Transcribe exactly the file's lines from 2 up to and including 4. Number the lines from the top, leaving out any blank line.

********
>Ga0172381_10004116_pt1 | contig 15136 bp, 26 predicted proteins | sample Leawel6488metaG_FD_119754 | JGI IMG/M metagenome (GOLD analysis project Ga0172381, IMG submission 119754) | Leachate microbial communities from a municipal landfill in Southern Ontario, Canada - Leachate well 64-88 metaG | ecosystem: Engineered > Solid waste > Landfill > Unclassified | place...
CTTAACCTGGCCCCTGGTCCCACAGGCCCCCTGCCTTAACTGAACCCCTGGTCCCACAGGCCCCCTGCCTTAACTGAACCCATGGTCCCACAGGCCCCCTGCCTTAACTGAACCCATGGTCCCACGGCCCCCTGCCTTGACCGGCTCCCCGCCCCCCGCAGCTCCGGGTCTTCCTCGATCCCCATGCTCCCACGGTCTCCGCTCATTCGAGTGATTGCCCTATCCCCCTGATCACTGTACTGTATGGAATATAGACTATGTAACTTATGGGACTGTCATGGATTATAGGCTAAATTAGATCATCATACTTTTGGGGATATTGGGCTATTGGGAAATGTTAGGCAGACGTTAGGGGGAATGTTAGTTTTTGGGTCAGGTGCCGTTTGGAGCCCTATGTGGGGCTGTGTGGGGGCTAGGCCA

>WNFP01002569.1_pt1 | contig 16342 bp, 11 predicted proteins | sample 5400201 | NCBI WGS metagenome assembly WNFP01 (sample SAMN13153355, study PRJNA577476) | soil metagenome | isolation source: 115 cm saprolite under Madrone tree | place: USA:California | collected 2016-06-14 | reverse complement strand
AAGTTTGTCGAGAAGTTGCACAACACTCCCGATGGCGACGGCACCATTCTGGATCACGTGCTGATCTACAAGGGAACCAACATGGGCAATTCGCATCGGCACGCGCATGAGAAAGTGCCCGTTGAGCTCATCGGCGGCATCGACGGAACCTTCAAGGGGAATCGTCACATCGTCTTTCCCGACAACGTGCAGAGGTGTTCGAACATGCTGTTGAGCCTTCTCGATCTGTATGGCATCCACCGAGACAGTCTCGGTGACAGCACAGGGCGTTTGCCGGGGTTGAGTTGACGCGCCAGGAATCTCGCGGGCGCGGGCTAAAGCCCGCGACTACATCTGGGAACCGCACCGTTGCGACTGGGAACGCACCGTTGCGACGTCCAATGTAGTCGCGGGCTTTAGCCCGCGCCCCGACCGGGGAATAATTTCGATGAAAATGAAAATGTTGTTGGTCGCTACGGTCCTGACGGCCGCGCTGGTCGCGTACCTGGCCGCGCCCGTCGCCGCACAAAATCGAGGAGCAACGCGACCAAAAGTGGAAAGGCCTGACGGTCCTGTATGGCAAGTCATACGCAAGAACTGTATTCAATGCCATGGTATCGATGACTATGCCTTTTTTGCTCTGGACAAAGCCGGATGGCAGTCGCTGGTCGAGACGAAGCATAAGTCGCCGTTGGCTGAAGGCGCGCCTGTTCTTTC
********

CTTAACCTGGCCCCTGGTCCCACAGGCCCCCTGCCTTAACTGAACCCCTGGTCCCACAGGCCCCCTGCCTTAACTGAACCCATGGTCCCACAGGCCCCCTGCCTTAACTGAACCCATGGTCCCACGGCCCCCTGCCTTGACCGGCTCCCCGCCCCCCGCAGCTCCGGGTCTTCCTCGATCCCCATGCTCCCACGGTCTCCGCTCATTCGAGTGATTGCCCTATCCCCCTGATCACTGTACTGTATGGAATATAGACTATGTAACTTATGGGACTGTCATGGATTATAGGCTAAATTAGATCATCATACTTTTGGGGATATTGGGCTATTGGGAAATGTTAGGCAGACGTTAGGGGGAATGTTAGTTTTTGGGTCAGGTGCCGTTTGGAGCCCTATGTGGGGCTGTGTGGGGGCTAGGCCA

>WNFP01002569.1_pt1 | contig 16342 bp, 11 predicted proteins | sample 5400201 | NCBI WGS metagenome assembly WNFP01 (sample SAMN13153355, study PRJNA577476) | soil metagenome | isolation source: 115 cm saprolite under Madrone tree | place: USA:California | collected 2016-06-14 | reverse complement strand
AAGTTTGTCGAGAAGTTGCACAACACTCCCGATGGCGACGGCACCATTCTGGATCACGTGCTGATCTACAAGGGAACCAACATGGGCAATTCGCATCGGCACGCGCATGAGAAAGTGCCCGTTGAGCTCATCGGCGGCATCGACGGAACCTTCAAGGGGAATCGTCACATCGTCTTTCCCGACAACGTGCAGAGGTGTTCGAACATGCTGTTGAGCCTTCTCGATCTGTATGGCATCCACCGAGACAGTCTCGGTGACAGCACAGGGCGTTTGCCGGGGTTGAGTTGACGCGCCAGGAATCTCGCGGGCGCGGGCTAAAGCCCGCGACTACATCTGGGAACCGCACCGTTGCGACTGGGAACGCACCGTTGCGACGTCCAATGTAGTCGCGGGCTTTAGCCCGCGCCCCGACCGGGGAATAATTTCGATGAAAATGAAAATGTTGTTGGTCGCTACGGTCCTGACGGCCGCGCTGGTCGCGTACCTGGCCGCGCCCGTCGCCGCACAAAATCGAGGAGCAACGCGACCAAAAGTGGAAAGGCCTGACGGTCCTGTATGGCAAGTCATACGCAAGAACTGTATTCAATGCCATGGTATCGATGACTATGCCTTTTTTGCTCTGGACAAAGCCGGATGGCAGTCGCTGGTCGAGACGAAGCATAAGTCGCCGTTGGCTGAAGGCGCGCCTGTTCTTTC